Pearl of Wisdom
Glamorous gallerina Pearl Lam opens the doors of her second Hong Kong gallery this month. She tells Madeleine Ross about the merits of frivolity and her mission to rid the world of homogeneity
ulture is getting so boring,” declares Pearl Lam in her husky British accent. Reclining on a couch at Sevva, Lam’s pseudo-office while she’s in Hong Kong, the magenta-haired maven sips tea and muses exuberantly on the finer points of Confucianism, colonialism and creativity.
Eccentric, erudite and candid, she’s the sort of person you can imagine would have relished a career as a perpetual student, had professional success not got in the way. “Globalisation,” she continues, “is promoting a homogenous culture, and this banal homogeneity is so bloody boring.”
Boring has no place in Lam’s worldview. A poster girl for individuality in life and art, she has forged a career out of rejecting convention. The daughter of Lai Sun Group founder Lim Por-yen, Lam spurned the prospect of working for her father’s property empire and flung herself, against his will, into the art world. Throughout the 1990s and the early millennium, her father treated her preoccupation with art and design as a flippant idiosyncrasy. When the Western contemporary art market exploded in 2004, and China’s a couple of years later, her peculiar obsession was rebranded as foresight and she was recognised as an authority on Asian contemporary art.
Fast-forward to 2015 and Pearl Lam Galleries are now landmarks in Shanghai, Singapore and Hong Kong. This month Lam expands her footprint from her existing space in the Pedder Building to a second Hong Kong gallery at Soho 189 on Queen’s Road West, which will focus on emerging artists. Her booth at Art Basel in Hong Kong is also sure to be a highlight, with works from artists including Zhu Jinshi and Barthélémy Toguo. Her galleries, which exhibit contemporary Western and Asian art, aim to stimulate crosscultural dialogue between the East and West.
Lam’s mission, as she sees it, is to promote a sort of cultural relativism in art appreciation. “When we talk about contemporary art in the West, we talk about art which is derived from modernism. Our appreciation, our view, how we see things, all stem from Western art theory. But Chinese contemporary art does not necessarily derive from modernism,” she says. When Lam talks about globalisation promoting homogeneity, she’s talking about this blanket approach, one she feels is fundamentally flawed. “Our roots are so vastly different from those of the West, so we cannot use Western contemporary art theory to judge the East.”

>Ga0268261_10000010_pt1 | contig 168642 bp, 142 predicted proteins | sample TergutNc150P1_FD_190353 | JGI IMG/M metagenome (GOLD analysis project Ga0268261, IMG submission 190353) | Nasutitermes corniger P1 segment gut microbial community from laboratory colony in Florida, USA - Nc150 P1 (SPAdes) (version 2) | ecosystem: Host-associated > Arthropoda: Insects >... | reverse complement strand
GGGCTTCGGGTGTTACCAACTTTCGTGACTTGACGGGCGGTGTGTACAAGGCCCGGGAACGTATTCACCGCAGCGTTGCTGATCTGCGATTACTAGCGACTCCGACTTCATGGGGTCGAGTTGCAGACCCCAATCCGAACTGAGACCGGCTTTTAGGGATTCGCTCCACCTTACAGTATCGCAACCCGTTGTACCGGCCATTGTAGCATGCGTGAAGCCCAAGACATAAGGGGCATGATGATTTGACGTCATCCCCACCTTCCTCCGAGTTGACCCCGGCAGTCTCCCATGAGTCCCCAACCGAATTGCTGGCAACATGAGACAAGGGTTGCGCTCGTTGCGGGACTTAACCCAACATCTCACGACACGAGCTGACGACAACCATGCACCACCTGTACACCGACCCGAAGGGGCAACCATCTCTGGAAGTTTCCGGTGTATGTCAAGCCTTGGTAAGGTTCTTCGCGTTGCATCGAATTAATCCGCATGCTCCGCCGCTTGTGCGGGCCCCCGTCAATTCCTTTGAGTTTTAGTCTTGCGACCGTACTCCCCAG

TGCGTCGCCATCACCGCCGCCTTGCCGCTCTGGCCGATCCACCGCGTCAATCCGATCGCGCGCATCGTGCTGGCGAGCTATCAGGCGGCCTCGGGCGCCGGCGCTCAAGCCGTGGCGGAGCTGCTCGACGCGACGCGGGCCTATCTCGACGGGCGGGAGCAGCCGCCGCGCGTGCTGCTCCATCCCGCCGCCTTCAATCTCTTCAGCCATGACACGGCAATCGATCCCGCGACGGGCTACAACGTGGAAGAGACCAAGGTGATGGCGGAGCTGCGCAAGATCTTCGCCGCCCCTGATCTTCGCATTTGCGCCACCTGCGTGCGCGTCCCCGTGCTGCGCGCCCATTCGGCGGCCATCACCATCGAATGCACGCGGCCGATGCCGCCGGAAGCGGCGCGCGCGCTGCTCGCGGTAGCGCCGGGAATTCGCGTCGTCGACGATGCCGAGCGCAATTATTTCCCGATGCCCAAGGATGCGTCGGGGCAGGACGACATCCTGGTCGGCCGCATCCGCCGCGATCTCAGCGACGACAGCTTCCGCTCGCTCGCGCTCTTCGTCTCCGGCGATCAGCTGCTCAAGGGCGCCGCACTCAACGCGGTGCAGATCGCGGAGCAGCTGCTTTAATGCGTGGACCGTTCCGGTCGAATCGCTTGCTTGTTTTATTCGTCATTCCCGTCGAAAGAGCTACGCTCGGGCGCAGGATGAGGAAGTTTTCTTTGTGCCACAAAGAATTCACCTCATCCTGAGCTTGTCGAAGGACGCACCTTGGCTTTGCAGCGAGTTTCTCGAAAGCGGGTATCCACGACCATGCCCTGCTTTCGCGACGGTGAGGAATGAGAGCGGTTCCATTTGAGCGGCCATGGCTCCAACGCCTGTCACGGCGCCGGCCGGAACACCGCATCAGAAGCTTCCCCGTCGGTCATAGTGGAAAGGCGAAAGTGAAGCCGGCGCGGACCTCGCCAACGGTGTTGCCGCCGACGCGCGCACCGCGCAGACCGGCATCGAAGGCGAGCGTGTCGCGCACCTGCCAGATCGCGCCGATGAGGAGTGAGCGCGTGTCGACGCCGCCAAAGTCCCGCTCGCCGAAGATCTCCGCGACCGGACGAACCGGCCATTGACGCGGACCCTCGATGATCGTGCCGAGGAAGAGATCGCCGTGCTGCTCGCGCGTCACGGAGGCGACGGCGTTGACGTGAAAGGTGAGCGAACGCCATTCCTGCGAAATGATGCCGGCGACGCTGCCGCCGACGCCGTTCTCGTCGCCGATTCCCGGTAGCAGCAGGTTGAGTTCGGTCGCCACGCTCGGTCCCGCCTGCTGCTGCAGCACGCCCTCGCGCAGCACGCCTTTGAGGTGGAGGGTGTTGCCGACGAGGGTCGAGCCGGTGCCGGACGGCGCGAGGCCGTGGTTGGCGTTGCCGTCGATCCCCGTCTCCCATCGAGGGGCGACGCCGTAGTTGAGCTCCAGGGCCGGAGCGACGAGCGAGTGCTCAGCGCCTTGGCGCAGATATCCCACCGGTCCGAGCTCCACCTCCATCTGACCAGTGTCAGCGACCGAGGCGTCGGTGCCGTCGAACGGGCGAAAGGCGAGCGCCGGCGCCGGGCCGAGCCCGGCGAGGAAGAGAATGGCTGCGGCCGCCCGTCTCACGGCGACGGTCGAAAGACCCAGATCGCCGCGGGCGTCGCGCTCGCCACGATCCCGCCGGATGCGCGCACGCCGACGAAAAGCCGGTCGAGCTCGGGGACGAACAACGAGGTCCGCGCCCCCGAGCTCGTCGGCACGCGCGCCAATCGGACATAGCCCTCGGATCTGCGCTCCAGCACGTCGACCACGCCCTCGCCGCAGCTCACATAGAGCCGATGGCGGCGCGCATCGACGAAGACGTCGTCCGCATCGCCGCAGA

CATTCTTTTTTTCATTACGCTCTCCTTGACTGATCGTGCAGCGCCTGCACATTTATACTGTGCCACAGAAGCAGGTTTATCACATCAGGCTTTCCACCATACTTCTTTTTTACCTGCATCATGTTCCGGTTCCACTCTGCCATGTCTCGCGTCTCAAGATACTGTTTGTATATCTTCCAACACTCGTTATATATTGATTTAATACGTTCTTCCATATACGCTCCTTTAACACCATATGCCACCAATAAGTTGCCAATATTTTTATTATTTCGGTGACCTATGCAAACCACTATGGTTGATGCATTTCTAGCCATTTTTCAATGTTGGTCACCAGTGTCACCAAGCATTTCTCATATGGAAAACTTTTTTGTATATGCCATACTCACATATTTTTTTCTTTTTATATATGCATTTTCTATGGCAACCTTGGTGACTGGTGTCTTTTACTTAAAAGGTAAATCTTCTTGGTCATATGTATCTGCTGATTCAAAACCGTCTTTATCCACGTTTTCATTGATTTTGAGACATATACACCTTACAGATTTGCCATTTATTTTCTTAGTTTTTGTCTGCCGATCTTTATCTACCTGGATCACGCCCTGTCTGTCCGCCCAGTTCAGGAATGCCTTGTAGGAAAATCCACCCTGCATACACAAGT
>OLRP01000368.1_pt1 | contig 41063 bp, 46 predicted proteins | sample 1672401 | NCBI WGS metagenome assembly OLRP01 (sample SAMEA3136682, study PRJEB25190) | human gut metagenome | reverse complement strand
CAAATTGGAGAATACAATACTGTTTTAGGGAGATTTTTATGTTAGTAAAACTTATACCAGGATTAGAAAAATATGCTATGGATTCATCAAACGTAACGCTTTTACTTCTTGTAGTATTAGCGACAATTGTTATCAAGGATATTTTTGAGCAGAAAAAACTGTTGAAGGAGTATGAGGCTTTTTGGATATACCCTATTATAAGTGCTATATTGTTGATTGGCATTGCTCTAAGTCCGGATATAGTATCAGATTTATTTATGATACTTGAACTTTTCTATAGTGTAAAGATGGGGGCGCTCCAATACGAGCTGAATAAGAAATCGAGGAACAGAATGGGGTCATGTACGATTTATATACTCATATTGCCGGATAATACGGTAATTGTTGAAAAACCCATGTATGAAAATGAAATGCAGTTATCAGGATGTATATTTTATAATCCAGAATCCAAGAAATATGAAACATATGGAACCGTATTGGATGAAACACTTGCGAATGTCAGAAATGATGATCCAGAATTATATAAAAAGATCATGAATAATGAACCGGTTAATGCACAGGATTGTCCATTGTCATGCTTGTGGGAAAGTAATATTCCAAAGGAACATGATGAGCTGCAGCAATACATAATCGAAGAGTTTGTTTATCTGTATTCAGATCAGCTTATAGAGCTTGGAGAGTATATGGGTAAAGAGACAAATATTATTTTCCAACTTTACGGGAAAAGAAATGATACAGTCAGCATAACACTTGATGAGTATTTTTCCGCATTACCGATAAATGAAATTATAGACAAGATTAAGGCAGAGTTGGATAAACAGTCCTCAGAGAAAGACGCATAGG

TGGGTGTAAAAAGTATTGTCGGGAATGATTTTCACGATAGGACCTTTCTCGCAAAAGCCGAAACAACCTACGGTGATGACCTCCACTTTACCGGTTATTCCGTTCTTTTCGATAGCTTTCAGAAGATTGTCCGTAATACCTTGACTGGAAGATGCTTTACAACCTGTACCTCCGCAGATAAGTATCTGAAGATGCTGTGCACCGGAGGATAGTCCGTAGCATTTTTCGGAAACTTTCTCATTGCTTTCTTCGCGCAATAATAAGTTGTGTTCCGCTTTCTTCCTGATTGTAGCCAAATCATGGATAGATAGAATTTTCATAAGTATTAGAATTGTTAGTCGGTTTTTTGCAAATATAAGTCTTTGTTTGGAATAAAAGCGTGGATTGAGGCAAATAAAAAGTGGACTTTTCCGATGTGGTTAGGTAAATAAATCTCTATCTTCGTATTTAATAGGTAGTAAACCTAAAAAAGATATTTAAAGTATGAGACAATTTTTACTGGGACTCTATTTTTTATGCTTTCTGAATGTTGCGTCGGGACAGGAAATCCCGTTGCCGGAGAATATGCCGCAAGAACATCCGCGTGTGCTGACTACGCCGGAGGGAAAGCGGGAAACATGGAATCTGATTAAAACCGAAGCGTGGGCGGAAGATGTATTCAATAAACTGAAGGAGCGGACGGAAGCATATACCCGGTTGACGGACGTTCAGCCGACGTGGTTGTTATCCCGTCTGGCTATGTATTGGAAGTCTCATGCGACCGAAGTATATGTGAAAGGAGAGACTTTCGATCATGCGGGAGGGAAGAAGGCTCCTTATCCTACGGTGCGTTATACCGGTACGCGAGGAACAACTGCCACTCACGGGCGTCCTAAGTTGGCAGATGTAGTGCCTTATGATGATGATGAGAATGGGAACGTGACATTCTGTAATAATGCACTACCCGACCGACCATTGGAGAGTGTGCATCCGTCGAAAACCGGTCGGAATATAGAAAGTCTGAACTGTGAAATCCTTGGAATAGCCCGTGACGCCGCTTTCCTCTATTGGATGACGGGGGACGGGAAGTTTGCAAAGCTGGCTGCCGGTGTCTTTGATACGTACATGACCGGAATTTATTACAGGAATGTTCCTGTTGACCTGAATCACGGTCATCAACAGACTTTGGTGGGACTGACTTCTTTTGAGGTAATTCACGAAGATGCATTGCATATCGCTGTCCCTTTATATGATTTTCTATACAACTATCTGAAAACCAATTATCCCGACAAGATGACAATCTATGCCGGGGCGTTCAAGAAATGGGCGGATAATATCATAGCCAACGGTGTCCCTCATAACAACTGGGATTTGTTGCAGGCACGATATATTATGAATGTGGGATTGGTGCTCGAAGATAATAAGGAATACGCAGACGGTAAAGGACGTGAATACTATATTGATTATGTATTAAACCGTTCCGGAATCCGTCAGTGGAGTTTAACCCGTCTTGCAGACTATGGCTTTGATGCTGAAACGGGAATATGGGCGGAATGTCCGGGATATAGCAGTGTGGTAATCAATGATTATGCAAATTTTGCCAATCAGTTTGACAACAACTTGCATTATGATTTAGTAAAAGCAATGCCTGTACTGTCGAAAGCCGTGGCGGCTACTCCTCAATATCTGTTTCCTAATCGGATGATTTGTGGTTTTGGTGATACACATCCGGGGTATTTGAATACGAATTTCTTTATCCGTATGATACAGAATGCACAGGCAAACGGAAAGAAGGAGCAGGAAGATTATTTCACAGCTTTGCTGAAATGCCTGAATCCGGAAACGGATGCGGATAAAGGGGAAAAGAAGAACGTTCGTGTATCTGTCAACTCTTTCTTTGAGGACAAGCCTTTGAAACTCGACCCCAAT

Lam refers to herself as a bridge between East and West, but this wasn’t always so. Educated in Britain, she thrived in the cosmopolitan surrounds of London and appeased her father by earning a degree in accounting and financial management, followed by a master’s in law. She did what she had to do to stay in the UK. “I didn’t want to come back to Hong Kong to start my profession as my father’s daughter. I just wanted to lie low, get out of their sight, be as far away as possible, lead my own life and be myself. It was really hard to be myself [in Hong Kong] because I’m different. I didn’t want to be the norm—the nice girl.”
Lam was lured into the world of art and design when she redecorated her London flat. As her spending grew, her father saw it as “frivolous” and insisted she return to Hong Kong. She saw a solution: if her father wanted her back, she’d oblige—but armed with a career that would guarantee copious overseas travel. “I thought if I started a gallery, then I’d get to deal with international artists, so it would give me an excuse to leave Hong Kong